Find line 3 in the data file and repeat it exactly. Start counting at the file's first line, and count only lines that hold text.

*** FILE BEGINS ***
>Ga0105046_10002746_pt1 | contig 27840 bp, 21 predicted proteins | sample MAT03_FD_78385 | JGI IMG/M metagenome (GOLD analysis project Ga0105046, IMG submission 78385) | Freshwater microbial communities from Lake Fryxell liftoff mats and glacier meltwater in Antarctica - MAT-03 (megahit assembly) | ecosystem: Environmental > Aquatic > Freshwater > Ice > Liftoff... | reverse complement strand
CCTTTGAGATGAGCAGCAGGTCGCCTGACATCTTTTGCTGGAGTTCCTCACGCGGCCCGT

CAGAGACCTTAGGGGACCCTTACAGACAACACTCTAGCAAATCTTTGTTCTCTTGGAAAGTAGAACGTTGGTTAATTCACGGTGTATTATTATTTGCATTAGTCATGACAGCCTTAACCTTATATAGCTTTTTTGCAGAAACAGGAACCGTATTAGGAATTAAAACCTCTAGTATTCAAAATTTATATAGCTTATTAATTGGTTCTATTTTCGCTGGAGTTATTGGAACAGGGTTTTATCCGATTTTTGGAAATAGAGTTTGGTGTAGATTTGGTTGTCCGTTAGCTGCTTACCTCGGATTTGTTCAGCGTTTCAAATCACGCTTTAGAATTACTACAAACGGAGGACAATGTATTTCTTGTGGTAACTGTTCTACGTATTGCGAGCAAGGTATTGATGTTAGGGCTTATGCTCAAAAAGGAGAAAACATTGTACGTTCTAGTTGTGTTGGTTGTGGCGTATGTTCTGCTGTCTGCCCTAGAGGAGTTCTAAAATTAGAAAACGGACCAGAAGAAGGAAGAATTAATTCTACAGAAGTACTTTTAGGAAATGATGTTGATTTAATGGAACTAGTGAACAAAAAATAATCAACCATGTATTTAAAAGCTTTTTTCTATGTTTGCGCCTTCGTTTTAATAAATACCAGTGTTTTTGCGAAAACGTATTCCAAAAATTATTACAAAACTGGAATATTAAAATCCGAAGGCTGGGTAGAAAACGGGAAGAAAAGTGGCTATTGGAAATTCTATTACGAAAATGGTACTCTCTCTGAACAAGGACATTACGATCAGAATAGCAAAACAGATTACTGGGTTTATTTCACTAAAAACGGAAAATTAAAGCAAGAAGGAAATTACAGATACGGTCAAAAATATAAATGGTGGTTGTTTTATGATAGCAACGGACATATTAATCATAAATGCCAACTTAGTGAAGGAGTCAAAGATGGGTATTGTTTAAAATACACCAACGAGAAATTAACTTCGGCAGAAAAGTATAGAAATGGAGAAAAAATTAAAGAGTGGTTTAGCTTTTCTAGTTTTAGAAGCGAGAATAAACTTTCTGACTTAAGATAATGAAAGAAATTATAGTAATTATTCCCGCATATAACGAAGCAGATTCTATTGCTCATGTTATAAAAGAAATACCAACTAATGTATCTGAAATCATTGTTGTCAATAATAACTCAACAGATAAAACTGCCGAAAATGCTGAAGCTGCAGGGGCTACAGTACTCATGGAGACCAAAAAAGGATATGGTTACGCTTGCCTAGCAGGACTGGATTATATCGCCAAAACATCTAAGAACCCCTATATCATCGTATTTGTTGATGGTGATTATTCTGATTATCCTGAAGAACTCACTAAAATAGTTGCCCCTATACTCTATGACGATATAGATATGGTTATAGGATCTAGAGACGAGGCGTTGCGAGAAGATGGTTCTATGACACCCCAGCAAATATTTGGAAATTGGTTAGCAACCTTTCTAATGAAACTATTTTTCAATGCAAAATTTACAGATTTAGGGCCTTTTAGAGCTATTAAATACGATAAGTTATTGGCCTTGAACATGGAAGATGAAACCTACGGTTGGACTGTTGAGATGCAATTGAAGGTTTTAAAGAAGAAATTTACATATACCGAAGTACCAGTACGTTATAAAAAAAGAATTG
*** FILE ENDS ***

CAGAGACCTTAGGGGACCCTTACAGACAACACTCTAGCAAATCTTTGTTCTCTTGGAAAGTAGAACGTTGGTTAATTCACGGTGTATTATTATTTGCATTAGTCATGACAGCCTTAACCTTATATAGCTTTTTTGCAGAAACAGGAACCGTATTAGGAATTAAAACCTCTAGTATTCAAAATTTATATAGCTTATTAATTGGTTCTATTTTCGCTGGAGTTATTGGAACAGGGTTTTATCCGATTTTTGGAAATAGAGTTTGGTGTAGATTTGGTTGTCCGTTAGCTGCTTACCTCGGATTTGTTCAGCGTTTCAAATCACGCTTTAGAATTACTACAAACGGAGGACAATGTATTTCTTGTGGTAACTGTTCTACGTATTGCGAGCAAGGTATTGATGTTAGGGCTTATGCTCAAAAAGGAGAAAACATTGTACGTTCTAGTTGTGTTGGTTGTGGCGTATGTTCTGCTGTCTGCCCTAGAGGAGTTCTAAAATTAGAAAACGGACCAGAAGAAGGAAGAATTAATTCTACAGAAGTACTTTTAGGAAATGATGTTGATTTAATGGAACTAGTGAACAAAAAATAATCAACCATGTATTTAAAAGCTTTTTTCTATGTTTGCGCCTTCGTTTTAATAAATACCAGTGTTTTTGCGAAAACGTATTCCAAAAATTATTACAAAACTGGAATATTAAAATCCGAAGGCTGGGTAGAAAACGGGAAGAAAAGTGGCTATTGGAAATTCTATTACGAAAATGGTACTCTCTCTGAACAAGGACATTACGATCAGAATAGCAAAACAGATTACTGGGTTTATTTCACTAAAAACGGAAAATTAAAGCAAGAAGGAAATTACAGATACGGTCAAAAATATAAATGGTGGTTGTTTTATGATAGCAACGGACATATTAATCATAAATGCCAACTTAGTGAAGGAGTCAAAGATGGGTATTGTTTAAAATACACCAACGAGAAATTAACTTCGGCAGAAAAGTATAGAAATGGAGAAAAAATTAAAGAGTGGTTTAGCTTTTCTAGTTTTAGAAGCGAGAATAAACTTTCTGACTTAAGATAATGAAAGAAATTATAGTAATTATTCCCGCATATAACGAAGCAGATTCTATTGCTCATGTTATAAAAGAAATACCAACTAATGTATCTGAAATCATTGTTGTCAATAATAACTCAACAGATAAAACTGCCGAAAATGCTGAAGCTGCAGGGGCTACAGTACTCATGGAGACCAAAAAAGGATATGGTTACGCTTGCCTAGCAGGACTGGATTATATCGCCAAAACATCTAAGAACCCCTATATCATCGTATTTGTTGATGGTGATTATTCTGATTATCCTGAAGAACTCACTAAAATAGTTGCCCCTATACTCTATGACGATATAGATATGGTTATAGGATCTAGAGACGAGGCGTTGCGAGAAGATGGTTCTATGACACCCCAGCAAATATTTGGAAATTGGTTAGCAACCTTTCTAATGAAACTATTTTTCAATGCAAAATTTACAGATTTAGGGCCTTTTAGAGCTATTAAATACGATAAGTTATTGGCCTTGAACATGGAAGATGAAACCTACGGTTGGACTGTTGAGATGCAATTGAAGGTTTTAAAGAAGAAATTTACATATACCGAAGTACCAGTACGTTATAAAAAAAGAATTG